Every year, thousands of commercial projects end up dead in the water even after months of hard work have gone into them, not to mention the painful pitching process. That inspired director Eno Freedman Brodmann, who’s worked with the likes of production companies Prettybird and Smuggler, to write and direct “The Pitch,” a satirical short film that lays bare the ridiculousness of pitching commercial treatments and the agony of projects dying.
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The eight-minute film starts out as a conference call between a director, producer and creative discussing a treatment for a commercial for “a collaboration between chicken nuggets and bluetooth speakers.” The director (who’s basically treated like dirt on the call) tries to keep up as the creative talks through treatments for the ad. These are acted out by the talent, an actress (Lourdes Hernandez) selected as the spot’s “young, hip, very very very attractive” protagonist.
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The scenarios start out fairly mundane and cliched (the girl opening her fridge to find it empty) but quickly evolve to poke fun at multiple industry tropes and trends. These include ridiculous brand merch (“panko-covered bluetooth speakers”), token attempts at diversity (the suggestion that the actress morph into different characters of all races and genders), “authenticity” (channeling “Tree of Life” with “real human emotions"), attempts to throw in mixed media and edgy camera work and more.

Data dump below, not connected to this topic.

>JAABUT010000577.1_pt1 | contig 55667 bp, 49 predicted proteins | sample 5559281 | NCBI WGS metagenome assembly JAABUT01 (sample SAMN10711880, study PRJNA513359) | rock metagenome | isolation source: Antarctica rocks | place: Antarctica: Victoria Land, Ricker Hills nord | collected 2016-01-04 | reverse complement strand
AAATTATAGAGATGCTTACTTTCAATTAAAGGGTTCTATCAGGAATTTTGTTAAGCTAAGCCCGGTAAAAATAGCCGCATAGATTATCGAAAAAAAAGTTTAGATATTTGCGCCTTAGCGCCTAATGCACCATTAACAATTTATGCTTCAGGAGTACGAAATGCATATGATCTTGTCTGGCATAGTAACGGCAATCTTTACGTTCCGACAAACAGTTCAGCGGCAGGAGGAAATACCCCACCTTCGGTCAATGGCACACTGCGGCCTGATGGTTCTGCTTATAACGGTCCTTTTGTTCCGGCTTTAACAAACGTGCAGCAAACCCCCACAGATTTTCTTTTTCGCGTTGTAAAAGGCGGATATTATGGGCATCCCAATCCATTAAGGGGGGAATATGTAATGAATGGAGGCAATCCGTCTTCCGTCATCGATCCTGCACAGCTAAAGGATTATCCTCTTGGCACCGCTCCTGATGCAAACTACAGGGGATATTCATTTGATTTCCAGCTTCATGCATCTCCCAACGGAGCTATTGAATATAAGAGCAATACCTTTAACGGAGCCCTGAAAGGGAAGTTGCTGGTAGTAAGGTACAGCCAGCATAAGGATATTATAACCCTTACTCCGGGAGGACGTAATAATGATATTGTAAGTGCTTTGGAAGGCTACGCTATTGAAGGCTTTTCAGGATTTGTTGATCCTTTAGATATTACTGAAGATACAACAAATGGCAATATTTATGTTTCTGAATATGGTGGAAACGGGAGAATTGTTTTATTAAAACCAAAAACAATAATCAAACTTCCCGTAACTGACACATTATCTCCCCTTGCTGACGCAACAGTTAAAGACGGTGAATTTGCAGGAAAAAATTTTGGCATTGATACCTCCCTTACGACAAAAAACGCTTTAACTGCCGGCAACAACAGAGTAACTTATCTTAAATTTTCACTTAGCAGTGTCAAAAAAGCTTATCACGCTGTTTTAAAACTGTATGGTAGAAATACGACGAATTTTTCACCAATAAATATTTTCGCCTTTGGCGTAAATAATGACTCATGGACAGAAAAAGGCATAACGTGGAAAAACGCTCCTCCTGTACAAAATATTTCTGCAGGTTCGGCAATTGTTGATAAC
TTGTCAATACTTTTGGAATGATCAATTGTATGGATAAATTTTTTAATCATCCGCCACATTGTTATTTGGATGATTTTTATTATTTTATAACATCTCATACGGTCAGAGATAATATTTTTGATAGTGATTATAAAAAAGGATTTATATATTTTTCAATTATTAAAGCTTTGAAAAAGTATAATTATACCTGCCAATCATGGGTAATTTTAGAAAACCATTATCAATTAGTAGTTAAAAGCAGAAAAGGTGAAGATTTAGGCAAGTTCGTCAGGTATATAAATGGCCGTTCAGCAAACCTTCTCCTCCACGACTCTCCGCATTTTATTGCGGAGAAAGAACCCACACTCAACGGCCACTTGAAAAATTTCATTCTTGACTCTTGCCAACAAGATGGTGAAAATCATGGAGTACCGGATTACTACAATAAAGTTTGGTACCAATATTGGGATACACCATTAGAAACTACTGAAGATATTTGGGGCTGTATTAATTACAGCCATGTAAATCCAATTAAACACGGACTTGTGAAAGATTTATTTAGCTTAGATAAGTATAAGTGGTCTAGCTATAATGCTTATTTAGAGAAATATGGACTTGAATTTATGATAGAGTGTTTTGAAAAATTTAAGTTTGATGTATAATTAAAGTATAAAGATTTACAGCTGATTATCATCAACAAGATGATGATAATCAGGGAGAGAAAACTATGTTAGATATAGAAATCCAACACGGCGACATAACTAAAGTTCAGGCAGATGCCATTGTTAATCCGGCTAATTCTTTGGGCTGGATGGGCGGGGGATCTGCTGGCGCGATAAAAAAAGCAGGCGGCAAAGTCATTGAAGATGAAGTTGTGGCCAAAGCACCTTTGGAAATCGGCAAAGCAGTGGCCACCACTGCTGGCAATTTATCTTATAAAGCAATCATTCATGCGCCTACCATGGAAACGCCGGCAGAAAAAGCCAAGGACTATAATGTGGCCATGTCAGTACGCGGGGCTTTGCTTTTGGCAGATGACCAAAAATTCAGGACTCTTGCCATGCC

Just as the story becomes more and more ludicrous (with treatments simultaneously trying to reference robots, “American Beauty” and trippy drug culture) we’re brought back to earth with a bump. First, budget constraints mean they have to resort to the actress in a mo-cap suit with greenscreen. And then, the project is abruptly canceled. The final scenes feature the camera backing away from the exhausted and devastated actress, in the throes of losing her mind.
The film ends with a reminder that “every day, 113 jobs die worldwide without ever getting to production” and an exhortation to “be you. Be human.”
“I wanted to make a film which shined a light on the concept of where dead jobs might go, and the creative bankruptcy involved when pitching with endless references and no real idea in sight,” explains Freedman Brodmann.
“In my quest to become a commercial director I was advised to start making treatments for other directors to see their pitch style and be exposed to the process. While I took this advice and gained a tremendous amount of insight, I was overwhelmed at the ‘contest’-like approach to the industry and [by the fact] that directors had to fight against each other to win a job. Watching a six-second YouTube pre-roll of a Doritos ad might not shed light on the creative armies it took to make it—and the other companies who tried so hard to make the ad and meet the client’s budget but walked away giving ideas and losing the job.”
“There are some incredible agencies and directors pushing the envelope and who aren’t scared to shake things up,” he adds. “Yet, after being on so many calls back-to-back and hearing the tornado of buzzwords and smoke, I was left with the idea for this film. A commercial that gets constructed and deconstructed. The idea is that there is no real idea in the end sometimes. Also, it was funded from my savings doing pitch work for other directors. So, in a comedic and cyclical way, all the companies I value indirectly funded this film."
Freedman Brodmann aims to enter "The Pitch" for comedy and film festivals (find out more at his website.) In the meantime, anyone who works in the industry should take the time to enjoy it here.